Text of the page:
Many athletes who come from families with accomplished relatives feel stuck in the shadows, unsure of how to forge their own identity.
But Mikaela Schulz, a junior on the Michigan women’s golf team, never had that problem.
Her cousin, LPGA golfer Morgan Pressel, has been a role model for as long as Schulz can remember. Pressel definitely set a high bar: she went professional straight out of high school, appealing to join the LPGA tour in 2005 as a 17-year-old. Then in 2007, an 18-year-old Pressel won the ANA Inspiration to become the youngest winner of a modern major championship at the time.
“I had a lot of interactions with touring professionals,” Schulz said. “It inspired me to live that lifestyle as well and be really good at golf.”
Growing up, Schulz was constantly surrounded by golf, female players especially. She was taken behind the scenes to see locker room set-ups, sat on her cousin’s lap during interviews and even got an up close perspective into professional training.
“If you golf with them, you get to see the different levels of playing and how you don’t have to be perfect to be at that level,” Schulz said. “Being exposed to that world has led me to work hard and have a dream to play on the tour as well.”
Pressel is not the only successful female golfer in Schulz’s family.
Her mother, Rachel, is an experienced golfer as well who also competed as a Wolverine from 1982 to 1983. Naturally, Schulz went through her childhood with the desire to play golf at Michigan, declaring her dream at the mere age of nine and a half.
In a typical mother-daughter dynamic, it took until high school for Schulz to accept that her mom’s advice could go beyond inspiration.
“She would give me something to do and it would work,” Schulz said. “I would be surprised, realizing that she knows what she’s talking about.”
Mikaela spent countless hours throughout high school and leading up to college in order to earn her spot on the Michigan golf team. She battled burnout and low motivation and even considered quitting altogether. But her determination and grit carried her to the elite level she is playing at today.
In her first few years at Michigan, Schulz has been named an Academic All-Big Ten (2021), contributed to the 14th NCAA regionals and fourth NCAA finals (2021) in program history and came in first place at the Wolverine Invitational this past September.
“You get people who are like, ‘No wonder you’re good at golf; you’ve got the genes,’” Schulz said. “It’s challenging because it’s the hard work, not the genes.”
To balance her rigorous golf schedule, Schulz has adopted and prioritized other passions. She plays the ukulele and practices tae kwon do and yoga.
These hobbies and passions help Schulz distinguish her own identity.
“Golf is a huge part of my life, and finding time to also have other passions while maintaining my golf practices is really essential to creating my own path,” Schulz said.
The Michigan winters also help give Schulz and other northern golfers the break they need but would not take in other climates. In the offseason, with playing outside not an option, she is forced to work on her swing and look at the more technical side of her game, which pays off once the weather turns warm and the spring season starts.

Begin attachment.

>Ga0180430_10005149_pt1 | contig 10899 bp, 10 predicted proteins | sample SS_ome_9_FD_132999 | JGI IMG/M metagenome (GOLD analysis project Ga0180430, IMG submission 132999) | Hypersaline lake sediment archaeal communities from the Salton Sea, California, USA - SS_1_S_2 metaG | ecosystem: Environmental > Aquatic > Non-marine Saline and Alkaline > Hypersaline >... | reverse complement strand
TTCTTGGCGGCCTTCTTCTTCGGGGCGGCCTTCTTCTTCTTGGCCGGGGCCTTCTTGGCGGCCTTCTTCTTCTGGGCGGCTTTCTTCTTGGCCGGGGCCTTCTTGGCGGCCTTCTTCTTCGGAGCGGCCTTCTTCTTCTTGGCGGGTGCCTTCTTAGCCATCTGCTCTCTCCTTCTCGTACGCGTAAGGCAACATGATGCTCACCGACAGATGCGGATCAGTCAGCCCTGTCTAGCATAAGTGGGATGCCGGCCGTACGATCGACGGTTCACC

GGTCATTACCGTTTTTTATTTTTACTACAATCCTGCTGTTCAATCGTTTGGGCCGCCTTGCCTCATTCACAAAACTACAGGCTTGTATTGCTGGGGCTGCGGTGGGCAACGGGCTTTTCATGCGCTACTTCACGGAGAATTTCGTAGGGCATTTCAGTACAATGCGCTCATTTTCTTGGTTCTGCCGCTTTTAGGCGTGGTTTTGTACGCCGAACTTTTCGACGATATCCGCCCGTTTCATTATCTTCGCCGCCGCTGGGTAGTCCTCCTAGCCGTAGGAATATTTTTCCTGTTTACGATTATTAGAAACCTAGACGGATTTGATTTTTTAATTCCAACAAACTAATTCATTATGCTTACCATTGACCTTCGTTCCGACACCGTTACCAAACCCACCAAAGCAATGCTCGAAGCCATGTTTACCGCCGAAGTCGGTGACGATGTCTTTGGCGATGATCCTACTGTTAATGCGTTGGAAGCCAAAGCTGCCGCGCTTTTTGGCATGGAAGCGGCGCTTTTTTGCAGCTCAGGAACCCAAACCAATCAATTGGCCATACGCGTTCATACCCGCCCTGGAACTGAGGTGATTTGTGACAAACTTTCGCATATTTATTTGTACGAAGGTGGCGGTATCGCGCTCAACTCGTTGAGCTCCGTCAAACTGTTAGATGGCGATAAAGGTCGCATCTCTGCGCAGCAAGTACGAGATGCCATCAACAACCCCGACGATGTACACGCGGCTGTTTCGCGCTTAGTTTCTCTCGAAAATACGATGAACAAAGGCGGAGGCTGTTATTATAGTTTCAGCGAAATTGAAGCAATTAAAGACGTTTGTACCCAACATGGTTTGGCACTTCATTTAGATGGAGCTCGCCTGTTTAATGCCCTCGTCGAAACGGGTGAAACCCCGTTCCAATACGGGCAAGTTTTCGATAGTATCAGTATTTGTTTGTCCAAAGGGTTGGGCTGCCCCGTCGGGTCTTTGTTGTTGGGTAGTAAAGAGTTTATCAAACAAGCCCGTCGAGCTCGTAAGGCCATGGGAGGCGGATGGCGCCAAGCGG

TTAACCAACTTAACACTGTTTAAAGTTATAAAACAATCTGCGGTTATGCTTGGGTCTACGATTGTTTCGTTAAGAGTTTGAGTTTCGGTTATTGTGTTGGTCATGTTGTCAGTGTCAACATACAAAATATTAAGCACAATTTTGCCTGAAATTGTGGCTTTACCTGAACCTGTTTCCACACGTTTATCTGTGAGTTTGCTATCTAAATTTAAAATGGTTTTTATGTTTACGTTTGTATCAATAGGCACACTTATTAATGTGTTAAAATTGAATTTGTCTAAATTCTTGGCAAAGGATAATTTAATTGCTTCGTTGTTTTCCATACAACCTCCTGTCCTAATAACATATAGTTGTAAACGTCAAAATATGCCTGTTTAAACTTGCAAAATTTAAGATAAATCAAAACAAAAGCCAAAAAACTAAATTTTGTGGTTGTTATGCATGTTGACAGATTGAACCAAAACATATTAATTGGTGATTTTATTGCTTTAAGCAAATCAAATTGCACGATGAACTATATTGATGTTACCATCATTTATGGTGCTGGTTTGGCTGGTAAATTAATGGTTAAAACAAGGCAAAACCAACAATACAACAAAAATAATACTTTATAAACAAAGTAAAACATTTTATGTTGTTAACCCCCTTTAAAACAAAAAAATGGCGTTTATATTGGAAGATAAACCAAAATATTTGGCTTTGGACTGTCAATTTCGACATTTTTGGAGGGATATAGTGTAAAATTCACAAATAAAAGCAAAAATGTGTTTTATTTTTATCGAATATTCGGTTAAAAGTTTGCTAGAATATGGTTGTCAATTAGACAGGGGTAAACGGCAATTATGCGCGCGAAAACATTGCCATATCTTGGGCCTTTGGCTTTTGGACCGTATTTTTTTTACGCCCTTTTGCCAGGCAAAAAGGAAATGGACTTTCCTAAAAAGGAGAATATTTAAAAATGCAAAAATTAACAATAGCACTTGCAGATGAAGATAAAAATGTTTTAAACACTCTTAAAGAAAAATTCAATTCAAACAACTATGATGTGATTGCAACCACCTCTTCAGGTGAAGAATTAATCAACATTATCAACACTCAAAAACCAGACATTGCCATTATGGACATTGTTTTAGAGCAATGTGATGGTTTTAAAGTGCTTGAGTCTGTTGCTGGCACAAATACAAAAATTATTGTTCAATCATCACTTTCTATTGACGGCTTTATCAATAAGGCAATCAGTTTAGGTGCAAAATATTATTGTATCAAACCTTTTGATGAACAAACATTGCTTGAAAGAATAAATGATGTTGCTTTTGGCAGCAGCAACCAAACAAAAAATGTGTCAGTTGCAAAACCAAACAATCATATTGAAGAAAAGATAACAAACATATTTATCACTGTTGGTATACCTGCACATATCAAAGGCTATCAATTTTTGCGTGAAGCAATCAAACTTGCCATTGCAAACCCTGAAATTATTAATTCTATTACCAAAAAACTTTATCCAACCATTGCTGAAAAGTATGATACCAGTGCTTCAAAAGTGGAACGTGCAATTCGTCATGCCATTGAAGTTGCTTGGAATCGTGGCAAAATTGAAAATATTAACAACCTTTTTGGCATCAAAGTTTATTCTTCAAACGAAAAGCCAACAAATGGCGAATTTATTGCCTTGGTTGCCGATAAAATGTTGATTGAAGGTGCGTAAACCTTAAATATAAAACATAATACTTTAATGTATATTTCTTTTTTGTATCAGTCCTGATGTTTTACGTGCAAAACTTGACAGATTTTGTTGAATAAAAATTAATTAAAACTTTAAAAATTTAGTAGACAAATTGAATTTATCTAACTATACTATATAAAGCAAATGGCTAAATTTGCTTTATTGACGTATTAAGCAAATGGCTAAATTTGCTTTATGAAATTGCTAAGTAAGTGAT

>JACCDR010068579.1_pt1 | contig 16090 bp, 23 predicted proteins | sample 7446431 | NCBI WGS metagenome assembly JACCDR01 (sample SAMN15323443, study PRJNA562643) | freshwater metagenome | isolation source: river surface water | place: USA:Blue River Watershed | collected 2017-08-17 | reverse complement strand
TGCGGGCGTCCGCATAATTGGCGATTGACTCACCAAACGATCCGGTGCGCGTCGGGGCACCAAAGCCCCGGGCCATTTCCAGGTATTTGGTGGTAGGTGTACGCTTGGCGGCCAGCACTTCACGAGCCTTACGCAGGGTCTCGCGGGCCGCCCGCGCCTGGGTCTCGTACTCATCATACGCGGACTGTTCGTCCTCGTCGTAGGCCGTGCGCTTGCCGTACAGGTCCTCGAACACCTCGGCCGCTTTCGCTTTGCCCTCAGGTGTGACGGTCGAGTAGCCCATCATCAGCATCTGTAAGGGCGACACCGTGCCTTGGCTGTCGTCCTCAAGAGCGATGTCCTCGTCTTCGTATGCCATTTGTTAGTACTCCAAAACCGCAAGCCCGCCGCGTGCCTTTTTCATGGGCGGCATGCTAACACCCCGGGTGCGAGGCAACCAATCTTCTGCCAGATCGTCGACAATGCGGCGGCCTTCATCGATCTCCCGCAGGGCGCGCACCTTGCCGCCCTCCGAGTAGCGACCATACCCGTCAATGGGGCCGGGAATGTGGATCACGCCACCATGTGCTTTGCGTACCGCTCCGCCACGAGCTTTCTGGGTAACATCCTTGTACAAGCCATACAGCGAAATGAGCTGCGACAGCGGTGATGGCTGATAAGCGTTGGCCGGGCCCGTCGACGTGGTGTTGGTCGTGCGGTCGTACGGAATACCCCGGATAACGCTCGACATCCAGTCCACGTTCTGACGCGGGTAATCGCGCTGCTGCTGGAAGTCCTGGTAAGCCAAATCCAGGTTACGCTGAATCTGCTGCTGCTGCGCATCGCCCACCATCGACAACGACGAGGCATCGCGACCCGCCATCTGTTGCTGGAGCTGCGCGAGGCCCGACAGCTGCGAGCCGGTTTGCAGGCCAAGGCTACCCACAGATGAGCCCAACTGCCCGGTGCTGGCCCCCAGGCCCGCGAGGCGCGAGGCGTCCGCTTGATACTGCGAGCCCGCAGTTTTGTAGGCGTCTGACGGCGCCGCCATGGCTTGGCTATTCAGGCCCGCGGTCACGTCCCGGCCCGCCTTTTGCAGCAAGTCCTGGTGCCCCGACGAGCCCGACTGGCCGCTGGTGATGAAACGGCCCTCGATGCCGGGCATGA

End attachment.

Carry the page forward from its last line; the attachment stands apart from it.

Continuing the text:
“Having the winter time to rest and not really play gives me that exciting spark when we’re able to start up again,” Schulz said. “That’s a big advantage.”
Despite the grueling training regimen of playing at an elite level, Schulz does not anticipate an end in sight to her golfing career. With an extra year of eligibility due to Covid-19, she plans to take a fifth year at Michigan to further develop her game and mindset.
It is because of her coaches in the area and at Michigan, her teammates’ encouragement and her mother and cousin’s inspiration that Schulz has reached such heights; it’s because of them that she hopes to one day turn professional.
In one way, the overwhelming female presence has impacted Schulz’s perception of the male dominated sport, but at the same time, it has caused her to barely acknowledge that aspect.
“It influenced it to the point where I didn’t think about it that way,” Schulz said. “Growing up, we always had female golf on the TV more than men’s golf.”
While male golf is more popular, Schulz points out that the games are merely different. Men, for the most part, hit the ball further, which attracts the attention of many spectators. They are also more prone to spray the ball, while female golfers typically hit the ball straighter.
Neither the male nor female way of playing is better or worse — they are merely different.
“If you are just a spectator, you may not be able to appreciate the delicacy and precision of female players,” Schulz said. “I’ve learned to appreciate the beauty of the game and how it’s played by females and males as well.”
Her stellar family lineage may have conditioned her to dream big and set ambitious goals, but it is Schulz’s own passion and perseverance that has led her to accomplish what she has thus far.
And as long as she continues down her tenacious path, she will continue to flourish for years to come.